But the home rule issue is not a distraction, it is both the explanation of how New York City’s housing crisis got so bad, and the simplest solution. It is the lack of home rule which has enabled the state to carve so many holes out of tenant protections, and restoring it would be the most effective—and most democratic—way to fix them. The Mayor and City Council could repeal vacancy destabilization and re-regulate hundreds of thousands of unaffordable market-rate apartments; address illegal overcharges, “preferential rents,” and the large rent increases allowed under current law for “improvements”; ban the excessive fees often charged on top of rents; protect tenants in units which have lost Mitchell-Lama and Section 8 coverage; redefine the Rent Guidelines Board’s makeup and mission to prevent unwarranted and burdensome rent increases, rather than impose them; and expand eviction protections.
"Want to clean up Albany? Get the landlords out!"
Taking NYC rent laws out of Albany would also take out most of the real estate money which currently skews the legislature -- and screws the public-- on many other issues besides rent laws. This is why even people who don't care about rent stabilization should want to repeal Urstadt, which causes the NYC real estate industry to prop up Republican control of the state senate, which impacts everyone else too, no matter what issue.
Once home rule is restored, real estate will of course shift its financial affections to NYC candidates and electeds, but this will not be as effective because (i) there is more accountability at the local level and (ii) NYC’s public financing of elections works reasonably well. REBNY [the Real Estate Board of NY] spent millions in 2013 trying to defeat progressive city council candidates, with almost no success.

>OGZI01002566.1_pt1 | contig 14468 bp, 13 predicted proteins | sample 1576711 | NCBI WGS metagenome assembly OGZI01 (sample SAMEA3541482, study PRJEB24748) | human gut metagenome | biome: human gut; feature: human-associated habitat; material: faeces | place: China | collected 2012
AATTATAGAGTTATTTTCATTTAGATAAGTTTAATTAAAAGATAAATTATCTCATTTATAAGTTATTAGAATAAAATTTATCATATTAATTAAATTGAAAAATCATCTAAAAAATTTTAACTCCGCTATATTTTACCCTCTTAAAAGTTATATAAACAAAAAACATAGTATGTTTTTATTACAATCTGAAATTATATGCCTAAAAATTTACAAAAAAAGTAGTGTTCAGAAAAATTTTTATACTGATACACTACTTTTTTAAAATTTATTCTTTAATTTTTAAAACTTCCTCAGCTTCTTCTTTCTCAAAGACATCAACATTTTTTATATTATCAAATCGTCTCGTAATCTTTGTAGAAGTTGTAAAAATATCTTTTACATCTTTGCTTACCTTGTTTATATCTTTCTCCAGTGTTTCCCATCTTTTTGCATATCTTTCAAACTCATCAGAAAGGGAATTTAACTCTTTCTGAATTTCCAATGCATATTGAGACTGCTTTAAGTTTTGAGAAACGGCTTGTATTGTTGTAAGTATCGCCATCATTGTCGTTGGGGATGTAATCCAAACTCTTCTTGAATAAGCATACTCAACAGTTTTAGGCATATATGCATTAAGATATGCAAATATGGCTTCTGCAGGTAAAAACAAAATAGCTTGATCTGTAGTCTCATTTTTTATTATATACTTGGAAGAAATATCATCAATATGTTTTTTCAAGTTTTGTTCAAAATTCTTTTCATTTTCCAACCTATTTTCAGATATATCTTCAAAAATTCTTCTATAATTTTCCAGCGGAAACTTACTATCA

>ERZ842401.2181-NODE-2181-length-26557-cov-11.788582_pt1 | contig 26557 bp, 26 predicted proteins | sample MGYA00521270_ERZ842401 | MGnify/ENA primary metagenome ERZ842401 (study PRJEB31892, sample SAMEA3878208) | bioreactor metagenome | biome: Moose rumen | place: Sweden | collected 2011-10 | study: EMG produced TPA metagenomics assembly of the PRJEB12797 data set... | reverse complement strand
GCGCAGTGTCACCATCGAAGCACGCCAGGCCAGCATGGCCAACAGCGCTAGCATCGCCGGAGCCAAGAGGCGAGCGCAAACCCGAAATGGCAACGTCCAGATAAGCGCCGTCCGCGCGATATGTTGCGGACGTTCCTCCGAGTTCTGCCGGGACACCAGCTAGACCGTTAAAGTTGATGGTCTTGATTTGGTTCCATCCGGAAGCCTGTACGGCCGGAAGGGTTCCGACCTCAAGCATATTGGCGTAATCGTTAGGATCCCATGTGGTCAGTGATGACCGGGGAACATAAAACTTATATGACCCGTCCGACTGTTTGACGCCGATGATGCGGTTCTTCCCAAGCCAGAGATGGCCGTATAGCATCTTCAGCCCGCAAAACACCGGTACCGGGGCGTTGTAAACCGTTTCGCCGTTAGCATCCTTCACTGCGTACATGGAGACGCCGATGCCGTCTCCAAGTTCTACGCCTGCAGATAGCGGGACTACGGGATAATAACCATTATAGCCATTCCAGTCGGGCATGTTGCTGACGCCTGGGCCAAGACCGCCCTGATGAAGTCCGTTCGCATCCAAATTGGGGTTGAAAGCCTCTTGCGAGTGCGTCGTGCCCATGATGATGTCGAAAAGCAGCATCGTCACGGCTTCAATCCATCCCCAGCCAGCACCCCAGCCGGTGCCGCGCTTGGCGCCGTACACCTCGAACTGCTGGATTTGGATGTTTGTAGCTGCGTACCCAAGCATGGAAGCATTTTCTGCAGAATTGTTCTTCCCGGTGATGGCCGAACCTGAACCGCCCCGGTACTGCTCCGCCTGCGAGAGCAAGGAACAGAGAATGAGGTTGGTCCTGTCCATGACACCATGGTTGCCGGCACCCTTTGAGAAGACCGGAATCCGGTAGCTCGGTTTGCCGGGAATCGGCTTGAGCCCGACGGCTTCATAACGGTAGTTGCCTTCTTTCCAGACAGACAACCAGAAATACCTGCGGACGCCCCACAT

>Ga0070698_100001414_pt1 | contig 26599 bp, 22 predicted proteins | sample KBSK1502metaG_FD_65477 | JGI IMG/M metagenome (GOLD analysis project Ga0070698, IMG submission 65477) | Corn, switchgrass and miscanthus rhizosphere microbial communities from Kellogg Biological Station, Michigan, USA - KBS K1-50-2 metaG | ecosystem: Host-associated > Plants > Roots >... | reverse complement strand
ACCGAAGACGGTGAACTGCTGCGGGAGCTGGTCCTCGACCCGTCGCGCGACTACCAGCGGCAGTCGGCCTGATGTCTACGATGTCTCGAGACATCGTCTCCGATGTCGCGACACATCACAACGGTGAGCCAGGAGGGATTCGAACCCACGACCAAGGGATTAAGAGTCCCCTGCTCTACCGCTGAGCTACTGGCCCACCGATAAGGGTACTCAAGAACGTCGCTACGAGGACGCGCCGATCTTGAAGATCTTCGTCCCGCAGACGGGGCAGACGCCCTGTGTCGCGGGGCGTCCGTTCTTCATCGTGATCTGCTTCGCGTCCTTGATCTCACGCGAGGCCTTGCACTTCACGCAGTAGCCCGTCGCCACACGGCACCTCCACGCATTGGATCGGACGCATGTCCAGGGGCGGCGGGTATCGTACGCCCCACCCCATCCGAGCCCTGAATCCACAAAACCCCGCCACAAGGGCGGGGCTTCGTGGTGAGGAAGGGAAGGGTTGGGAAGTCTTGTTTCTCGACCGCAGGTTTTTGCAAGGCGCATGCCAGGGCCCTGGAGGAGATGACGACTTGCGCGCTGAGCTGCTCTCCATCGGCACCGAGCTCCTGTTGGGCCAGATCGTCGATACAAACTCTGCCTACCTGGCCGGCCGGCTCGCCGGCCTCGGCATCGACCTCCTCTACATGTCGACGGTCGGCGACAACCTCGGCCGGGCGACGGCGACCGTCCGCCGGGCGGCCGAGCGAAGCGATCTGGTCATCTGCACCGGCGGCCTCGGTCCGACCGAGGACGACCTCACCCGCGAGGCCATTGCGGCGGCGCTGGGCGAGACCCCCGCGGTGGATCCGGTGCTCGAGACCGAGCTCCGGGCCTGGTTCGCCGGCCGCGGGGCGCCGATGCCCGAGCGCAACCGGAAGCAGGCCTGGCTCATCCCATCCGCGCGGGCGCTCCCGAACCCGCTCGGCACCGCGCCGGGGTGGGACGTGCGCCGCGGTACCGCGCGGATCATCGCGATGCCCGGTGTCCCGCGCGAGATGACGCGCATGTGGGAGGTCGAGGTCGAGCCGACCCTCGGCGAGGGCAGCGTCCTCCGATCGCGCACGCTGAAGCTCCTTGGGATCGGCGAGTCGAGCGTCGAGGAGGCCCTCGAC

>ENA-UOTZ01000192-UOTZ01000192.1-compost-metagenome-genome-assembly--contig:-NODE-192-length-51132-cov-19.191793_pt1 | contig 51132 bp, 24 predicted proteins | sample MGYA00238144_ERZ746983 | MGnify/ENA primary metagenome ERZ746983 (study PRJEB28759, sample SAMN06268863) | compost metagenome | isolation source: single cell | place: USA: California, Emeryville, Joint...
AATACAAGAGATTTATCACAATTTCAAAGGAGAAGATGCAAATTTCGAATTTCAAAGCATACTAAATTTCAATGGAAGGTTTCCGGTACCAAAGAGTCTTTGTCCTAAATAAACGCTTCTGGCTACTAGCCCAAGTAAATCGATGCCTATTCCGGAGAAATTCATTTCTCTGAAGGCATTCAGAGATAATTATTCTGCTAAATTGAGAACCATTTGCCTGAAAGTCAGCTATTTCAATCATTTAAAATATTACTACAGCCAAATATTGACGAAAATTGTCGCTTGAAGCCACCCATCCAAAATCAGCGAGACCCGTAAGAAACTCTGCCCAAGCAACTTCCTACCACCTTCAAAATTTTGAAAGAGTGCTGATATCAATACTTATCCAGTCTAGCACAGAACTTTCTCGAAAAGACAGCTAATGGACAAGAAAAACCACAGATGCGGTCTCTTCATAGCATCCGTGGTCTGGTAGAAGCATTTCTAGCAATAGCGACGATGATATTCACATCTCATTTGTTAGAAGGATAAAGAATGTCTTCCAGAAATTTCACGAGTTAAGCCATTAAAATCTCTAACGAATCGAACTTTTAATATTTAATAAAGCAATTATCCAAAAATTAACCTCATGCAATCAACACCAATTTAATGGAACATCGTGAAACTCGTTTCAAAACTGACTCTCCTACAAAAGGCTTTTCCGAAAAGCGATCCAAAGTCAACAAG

There are at least three ways New York City might regain home rule. The first is if Democrats win a majority in the state Senate in November and then join the Assembly in repealing the Urstadt law. (A democratic state Senate is crucial to the prospects of strengthening the rent laws next year, regardless the home rule issue.) The second was suggested in 2011 by Gov. Cuomo, who announced that he would consider using his executive power to suspend the Urstadt law if the Senate did not act to renew rent stabilization with minor improvements. Third, if the city enacted a local law to strengthen rent regulations, it would almost certainly provoke a court challenge, and the city might then claim that the Urstadt law violates the state constitution, an issue that has not been addressed since 1973, when the state Court of Appeals rejected an argument that the Urstadt law violates Article IX of the state constitution, which forbids laws that only apply to one city or county, unless either that locality asks for the law, or its “property, affairs or government” aren’t affected by it. The court held in 1973 that as vacancy decontrol (L.1971, ch.371) was then state law, rent regulations could not be said to affect the city’s property or affairs. The question has not been revisited since the Emergency Tenant Protection Act of 1974 (ETPA) restored rent regulations to some 400,000 decontrolled apartments, making note of the damage vacancy decontrol had caused. It is hard to imagine anyone seriously maintaining in 2014 that the Urstadt law does not affectNew York City’s “property, affairs or government”.
Restoring NYC’s power to address our intolerable housing crisis is long overdue.